By Geriesh, Lotfi
The CPA Journal , Vol. 73, No. 3
Preventing rotten apples
Cause and Effect
Fraudulent financial reporting can have significant consequences for organizations and for public confidence in capital markets. High-profile cases of fraudulent financial reporting raise concerns about the credibility of the U.S. financial reporting process and the roles of auditors, regulators, and analysts in financial reporting.
The results of the author's study show that four characteristics of an organization's culture can predispose a company to consider fraudulent financial reporting as a legitimate accounting policy decision. Companies that issue fraudulent financial statements are more likely to engage in related-party transactions, to have founders that still exert major influence over the company. to employ fewer CPSs, and to exhibit a history of illegal violations.
According to the Treadway Commission Report of 1999, it significant proportion of the companies that committed fraud were owned by their founders and board members. In addition, the Committee of Sponsoring Organizations (COSO) report of 1999, states that in 72, of the fraud cases examined, the CEO appeared to be associated with the fraud and the companies' boards of directors were dominated by insiders and others with significant ties to the company.
Do organizations that issue fraudulent financial statements have a different organizational culture than those that follow GAAP requirements? To answer this question. the author examined 160 companies. half of which had issued fraudulent financial statements in the last few years and half that have not been found guilty of fraudulent reporting (see Exhibit 1).
The results Show that four characteristics of an organization's culture predispose the company to consider fraudulent financial reporting a legitimate accounting policy decision. Firms that issue fraudulent financial statements are more likely to engage in related-party transactions, to have founders that still exert major influence over the company to employ fewer CPAs, and to exhibit a history of illegal violations.
Previous Studies and Analysis
Karl Hackenbrack's 1993 study, "The Effect of Experience with Different-Sized Clients on Auditor Evaluations of Fraudulent Financial Reporting Indicators," stated that no company, regardless of size or business, is immune to fraud. He argued that normal business activities introduce incentives and opportunities that can lead to fraud. The National Association of Corporate Directors' 1998 "Report of the NACD Blue Ribbon (Commission on CEO Succession" concluded that the primary responsibility for the prevention and detection of fraud rests with management, boards of directors, and audit committees. These conclusions indicate that management should create a culture that deters fraud and should set clear corporate policies against improper conduct.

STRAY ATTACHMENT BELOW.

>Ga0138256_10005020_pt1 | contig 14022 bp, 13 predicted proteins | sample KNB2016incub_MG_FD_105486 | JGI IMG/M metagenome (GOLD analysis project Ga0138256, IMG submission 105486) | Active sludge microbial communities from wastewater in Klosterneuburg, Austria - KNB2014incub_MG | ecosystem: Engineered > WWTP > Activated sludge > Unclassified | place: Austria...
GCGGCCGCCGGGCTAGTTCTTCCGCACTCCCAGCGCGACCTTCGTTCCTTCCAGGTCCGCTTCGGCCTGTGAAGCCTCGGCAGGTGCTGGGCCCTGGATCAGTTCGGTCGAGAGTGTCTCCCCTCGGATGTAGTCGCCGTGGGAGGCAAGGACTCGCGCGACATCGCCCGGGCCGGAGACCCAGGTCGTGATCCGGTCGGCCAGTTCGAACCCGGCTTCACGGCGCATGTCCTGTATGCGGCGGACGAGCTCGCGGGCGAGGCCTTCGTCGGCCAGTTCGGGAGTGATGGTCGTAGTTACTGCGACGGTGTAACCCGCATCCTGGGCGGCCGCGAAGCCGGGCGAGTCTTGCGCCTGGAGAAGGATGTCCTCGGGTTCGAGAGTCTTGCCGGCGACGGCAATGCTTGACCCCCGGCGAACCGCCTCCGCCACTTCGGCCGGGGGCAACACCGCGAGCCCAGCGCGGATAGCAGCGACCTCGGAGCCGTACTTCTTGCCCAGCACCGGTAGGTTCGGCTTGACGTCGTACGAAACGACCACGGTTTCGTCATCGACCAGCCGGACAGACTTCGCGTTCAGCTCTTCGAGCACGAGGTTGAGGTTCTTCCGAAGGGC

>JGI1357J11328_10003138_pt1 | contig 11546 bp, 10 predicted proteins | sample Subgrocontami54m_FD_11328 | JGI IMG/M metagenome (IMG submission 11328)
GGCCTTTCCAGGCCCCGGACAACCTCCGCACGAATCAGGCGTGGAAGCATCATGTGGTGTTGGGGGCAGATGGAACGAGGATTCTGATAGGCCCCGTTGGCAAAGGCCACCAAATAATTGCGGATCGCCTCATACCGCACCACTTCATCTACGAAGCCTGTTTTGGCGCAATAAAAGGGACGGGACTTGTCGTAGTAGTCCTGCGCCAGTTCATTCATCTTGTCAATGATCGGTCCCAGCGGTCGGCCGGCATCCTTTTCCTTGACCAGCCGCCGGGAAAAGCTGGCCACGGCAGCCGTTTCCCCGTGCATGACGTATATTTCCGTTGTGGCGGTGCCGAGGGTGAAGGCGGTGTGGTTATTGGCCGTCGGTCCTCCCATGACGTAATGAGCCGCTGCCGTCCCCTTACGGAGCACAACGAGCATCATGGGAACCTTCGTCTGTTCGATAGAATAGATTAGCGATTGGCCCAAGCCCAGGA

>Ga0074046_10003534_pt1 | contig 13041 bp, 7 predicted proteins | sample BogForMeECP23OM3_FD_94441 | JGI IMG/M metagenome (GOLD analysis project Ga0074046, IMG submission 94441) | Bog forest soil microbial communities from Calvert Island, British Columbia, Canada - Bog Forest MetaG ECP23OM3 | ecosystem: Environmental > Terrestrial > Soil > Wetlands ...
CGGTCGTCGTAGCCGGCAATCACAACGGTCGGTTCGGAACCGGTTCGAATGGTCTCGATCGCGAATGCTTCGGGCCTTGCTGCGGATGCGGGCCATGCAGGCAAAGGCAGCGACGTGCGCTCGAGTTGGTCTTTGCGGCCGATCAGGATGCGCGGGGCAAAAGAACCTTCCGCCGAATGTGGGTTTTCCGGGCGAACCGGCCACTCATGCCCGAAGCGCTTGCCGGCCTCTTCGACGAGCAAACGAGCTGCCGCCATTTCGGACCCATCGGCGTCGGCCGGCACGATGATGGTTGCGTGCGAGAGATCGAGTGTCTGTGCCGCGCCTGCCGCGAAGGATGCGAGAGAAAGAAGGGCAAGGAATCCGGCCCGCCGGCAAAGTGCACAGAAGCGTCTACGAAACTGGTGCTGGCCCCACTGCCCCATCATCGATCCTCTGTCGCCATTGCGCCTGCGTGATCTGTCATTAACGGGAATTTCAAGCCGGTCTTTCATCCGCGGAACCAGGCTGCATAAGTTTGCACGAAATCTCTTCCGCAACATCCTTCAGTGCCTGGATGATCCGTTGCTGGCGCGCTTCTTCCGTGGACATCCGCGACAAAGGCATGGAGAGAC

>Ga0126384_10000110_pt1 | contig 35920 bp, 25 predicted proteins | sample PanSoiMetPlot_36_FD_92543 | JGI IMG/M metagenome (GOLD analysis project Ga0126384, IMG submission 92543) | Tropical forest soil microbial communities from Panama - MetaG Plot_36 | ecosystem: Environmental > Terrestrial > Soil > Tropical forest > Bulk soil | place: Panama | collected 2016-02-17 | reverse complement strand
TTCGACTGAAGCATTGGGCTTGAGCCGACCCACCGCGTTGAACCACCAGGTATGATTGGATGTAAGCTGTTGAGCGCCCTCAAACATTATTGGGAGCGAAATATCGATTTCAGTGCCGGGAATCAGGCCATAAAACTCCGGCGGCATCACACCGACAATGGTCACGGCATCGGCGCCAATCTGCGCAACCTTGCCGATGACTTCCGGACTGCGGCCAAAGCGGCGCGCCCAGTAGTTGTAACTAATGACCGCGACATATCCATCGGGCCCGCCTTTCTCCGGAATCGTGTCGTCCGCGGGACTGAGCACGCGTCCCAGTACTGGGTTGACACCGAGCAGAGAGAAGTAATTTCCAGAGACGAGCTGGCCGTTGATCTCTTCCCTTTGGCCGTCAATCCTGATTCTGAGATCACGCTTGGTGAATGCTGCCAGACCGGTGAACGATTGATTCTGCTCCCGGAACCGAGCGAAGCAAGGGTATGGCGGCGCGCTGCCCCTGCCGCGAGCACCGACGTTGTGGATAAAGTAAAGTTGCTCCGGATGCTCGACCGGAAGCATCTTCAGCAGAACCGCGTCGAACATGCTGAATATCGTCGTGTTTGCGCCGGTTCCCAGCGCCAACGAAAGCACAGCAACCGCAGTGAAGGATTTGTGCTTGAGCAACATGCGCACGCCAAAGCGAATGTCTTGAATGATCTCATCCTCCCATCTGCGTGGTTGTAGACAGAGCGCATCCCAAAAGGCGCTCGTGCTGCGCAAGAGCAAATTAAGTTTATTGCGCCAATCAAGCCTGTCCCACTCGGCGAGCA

According to SAS 53, The Auditor's Responsibility to Detect and Report Errors and Irregularities, issued in 1988, irregularities include fraudulent financial reporting undertaken to render financial statements misleading, sometimes called management fraud, and misappropriation of assets, sometimes called defalcations. This statement was superseded by SAS 82, Consideration of Fraud in a Financial Statement Audit, issued in 1997, which expanded the responsibility of the auditor to detect errors and irregularities to include fraudulent financial reporting and fraud arising from the misappropriation of assets. SAS 82 explains that even though fraud is a broad legal concept, the auditor's interest specifically relates to fraudulent acts that create a material misstatement in the financial statements. Furthermore, the primary factor that distinguishes fraud from error is whether the misstatement is intentional or unintentional. SAS 82 also explains that two types of misstatements are relevant to an auditor in an audit of financial statements: misstatements arising from fraudulent financial reporting, and misstatements arising from the misappropriation of assets. …